By Stacy M. Brown, NNPA Newswire Contributor
Civil Rights leaders and others reacted with a sense of relief – if only temporary – after a Texas jury sentenced a former police officer to 15 years in prison Wednesday for the shooting death of an unarmed African-American teen in a Dallas suburb.
“The child murdering cop just got 15 years in prison … he’ll likely serve all 15,” said activist Shaun King. “It doesn’t bring Jordan [Edwards] back, but it’s the closest thing to justice we’ve seen.”
A day earlier when the same jury found former Police Officer Roy Oliver guilty, King said it was an “answer to our prayers.”
“A bittersweet moment for his family and for all of us who’ve fought non-stop for justice,” King wrote on Twitter. “We’d rather Jordan be alive, but this was so important.”
Journalist Jamil Smith noted a connection from Jordan to Emmett Till.
“I look at his face and see Emmett Till, lynched 63 years ago today. This story didn’t end in the typical fashion, though,” Smith said. “Oliver was convicted. I hate that this news is so surprising.”
The jury deliberated for 12 hours before deciding the fate of Oliver, the former Balch Springs, Texas officer. In addition to the prison term, it imposed a fine of $10,000.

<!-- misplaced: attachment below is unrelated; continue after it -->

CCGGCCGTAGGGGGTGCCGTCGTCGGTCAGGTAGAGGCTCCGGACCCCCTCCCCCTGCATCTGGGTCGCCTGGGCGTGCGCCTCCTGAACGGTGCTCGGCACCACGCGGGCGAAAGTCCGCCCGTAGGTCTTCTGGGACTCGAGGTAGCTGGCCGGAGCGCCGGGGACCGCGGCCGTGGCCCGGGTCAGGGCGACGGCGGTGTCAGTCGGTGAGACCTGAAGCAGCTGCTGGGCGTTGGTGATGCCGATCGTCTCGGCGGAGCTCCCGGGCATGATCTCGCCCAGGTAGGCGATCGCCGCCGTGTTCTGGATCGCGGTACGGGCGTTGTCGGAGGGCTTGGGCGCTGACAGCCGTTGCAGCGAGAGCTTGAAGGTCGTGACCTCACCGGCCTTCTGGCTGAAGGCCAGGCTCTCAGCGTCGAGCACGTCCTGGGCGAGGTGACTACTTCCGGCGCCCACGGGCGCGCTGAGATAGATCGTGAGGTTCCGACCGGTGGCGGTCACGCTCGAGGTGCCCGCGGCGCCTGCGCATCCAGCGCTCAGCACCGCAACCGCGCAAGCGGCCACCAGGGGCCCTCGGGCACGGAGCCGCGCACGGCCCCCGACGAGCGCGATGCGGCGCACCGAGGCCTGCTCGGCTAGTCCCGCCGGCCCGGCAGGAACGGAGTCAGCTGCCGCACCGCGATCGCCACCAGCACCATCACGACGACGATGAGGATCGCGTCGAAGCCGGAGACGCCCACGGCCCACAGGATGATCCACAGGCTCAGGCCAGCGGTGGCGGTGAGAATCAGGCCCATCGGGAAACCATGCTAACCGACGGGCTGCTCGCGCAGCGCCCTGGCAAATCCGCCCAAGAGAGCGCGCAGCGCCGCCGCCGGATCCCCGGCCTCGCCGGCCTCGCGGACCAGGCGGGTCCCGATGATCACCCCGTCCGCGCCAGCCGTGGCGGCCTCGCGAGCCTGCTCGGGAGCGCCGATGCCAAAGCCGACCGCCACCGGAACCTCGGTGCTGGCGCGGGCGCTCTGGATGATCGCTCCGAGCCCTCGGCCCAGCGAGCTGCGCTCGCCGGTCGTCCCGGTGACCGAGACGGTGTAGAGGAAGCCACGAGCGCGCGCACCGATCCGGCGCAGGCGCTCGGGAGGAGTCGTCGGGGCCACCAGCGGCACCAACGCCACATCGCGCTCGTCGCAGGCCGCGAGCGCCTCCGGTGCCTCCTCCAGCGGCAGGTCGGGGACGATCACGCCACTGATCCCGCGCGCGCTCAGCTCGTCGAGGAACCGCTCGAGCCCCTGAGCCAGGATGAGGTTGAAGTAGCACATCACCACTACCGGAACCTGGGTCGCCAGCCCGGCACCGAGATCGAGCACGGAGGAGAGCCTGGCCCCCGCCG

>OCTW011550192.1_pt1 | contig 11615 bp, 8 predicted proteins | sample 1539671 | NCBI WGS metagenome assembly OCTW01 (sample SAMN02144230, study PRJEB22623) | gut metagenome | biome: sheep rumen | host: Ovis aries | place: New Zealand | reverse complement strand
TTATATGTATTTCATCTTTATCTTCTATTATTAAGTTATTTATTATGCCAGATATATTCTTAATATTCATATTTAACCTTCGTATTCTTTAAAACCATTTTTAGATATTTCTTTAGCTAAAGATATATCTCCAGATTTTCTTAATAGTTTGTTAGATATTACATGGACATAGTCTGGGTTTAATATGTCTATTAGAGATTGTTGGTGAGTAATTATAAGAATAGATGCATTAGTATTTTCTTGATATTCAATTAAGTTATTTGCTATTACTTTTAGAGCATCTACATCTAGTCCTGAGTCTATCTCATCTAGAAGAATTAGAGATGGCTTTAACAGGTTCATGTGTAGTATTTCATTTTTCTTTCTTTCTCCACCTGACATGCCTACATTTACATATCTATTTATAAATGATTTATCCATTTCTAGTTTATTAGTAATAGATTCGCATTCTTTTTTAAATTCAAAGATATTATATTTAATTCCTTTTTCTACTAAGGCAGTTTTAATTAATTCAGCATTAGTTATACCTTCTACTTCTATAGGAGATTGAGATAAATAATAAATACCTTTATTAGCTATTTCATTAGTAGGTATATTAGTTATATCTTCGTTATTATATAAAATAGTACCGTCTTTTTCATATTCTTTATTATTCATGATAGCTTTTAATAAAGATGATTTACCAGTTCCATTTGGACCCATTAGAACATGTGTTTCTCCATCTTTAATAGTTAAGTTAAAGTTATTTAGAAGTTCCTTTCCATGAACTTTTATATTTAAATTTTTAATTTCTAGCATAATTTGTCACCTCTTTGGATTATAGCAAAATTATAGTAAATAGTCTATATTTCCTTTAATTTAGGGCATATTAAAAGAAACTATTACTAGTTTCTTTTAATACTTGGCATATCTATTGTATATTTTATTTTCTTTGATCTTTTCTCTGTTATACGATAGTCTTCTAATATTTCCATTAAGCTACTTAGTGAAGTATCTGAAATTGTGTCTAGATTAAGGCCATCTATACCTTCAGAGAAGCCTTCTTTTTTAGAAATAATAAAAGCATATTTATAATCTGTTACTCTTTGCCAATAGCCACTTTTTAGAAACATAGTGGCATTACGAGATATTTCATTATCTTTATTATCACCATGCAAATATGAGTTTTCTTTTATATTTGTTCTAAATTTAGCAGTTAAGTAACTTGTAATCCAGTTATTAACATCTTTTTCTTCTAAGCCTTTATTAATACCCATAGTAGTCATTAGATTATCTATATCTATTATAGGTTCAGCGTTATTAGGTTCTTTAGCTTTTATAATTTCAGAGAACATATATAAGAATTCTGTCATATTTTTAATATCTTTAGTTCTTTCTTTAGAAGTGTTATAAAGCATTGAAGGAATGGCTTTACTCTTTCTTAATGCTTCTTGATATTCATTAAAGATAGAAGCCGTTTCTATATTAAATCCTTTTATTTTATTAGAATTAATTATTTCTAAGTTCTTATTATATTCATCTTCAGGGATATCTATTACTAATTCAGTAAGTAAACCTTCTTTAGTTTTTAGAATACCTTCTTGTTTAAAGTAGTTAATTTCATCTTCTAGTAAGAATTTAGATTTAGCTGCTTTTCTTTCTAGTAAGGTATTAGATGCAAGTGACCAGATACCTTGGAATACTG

Oliver was convicted of murder for the killing of Jordan Edwards, a 15-year-old high school freshman.
He fired into a car full of teens on April 29 last year, saying he believed it was moving aggressively toward his partner.
Dallas County District Attorney Faith Johnson described Oliver as a “killer in blue” who violated his oath to protect citizens.
Prosecutors sought a sentence of at least 60 years while the defense argued for 20 years or less.
“The fact that Roy Oliver was even indicted for murder was already a small victory, but to be found guilty and convicted by a jury? These things don’t happen,” said Finessa Hudgens of Dallas. “So, although 15 years may not seem like much, this could be the start of something great,” Hudgens said.
Dr. Benjamin F. Chavis, Jr., the president and CEO of the National Newspaper Publishers Association, wrote in an email that the Oliver’s sentence “finally breaks the systematic problem of denying equal justice to the families and victims of racially-motivated police murders of Black persons across the United States.”
White police officers must be held accountable, said Chavis, a long-time civil rights activist and one-time head of the NAACP.
“The prison sentence should have been at minimum a life sentence for this brutal murder of an innocent Black teenager,” he said.
“But today, at least police officers in America are put on notice: if you murder us, you will be punished and imprisoned. We must stop these racist police murders.”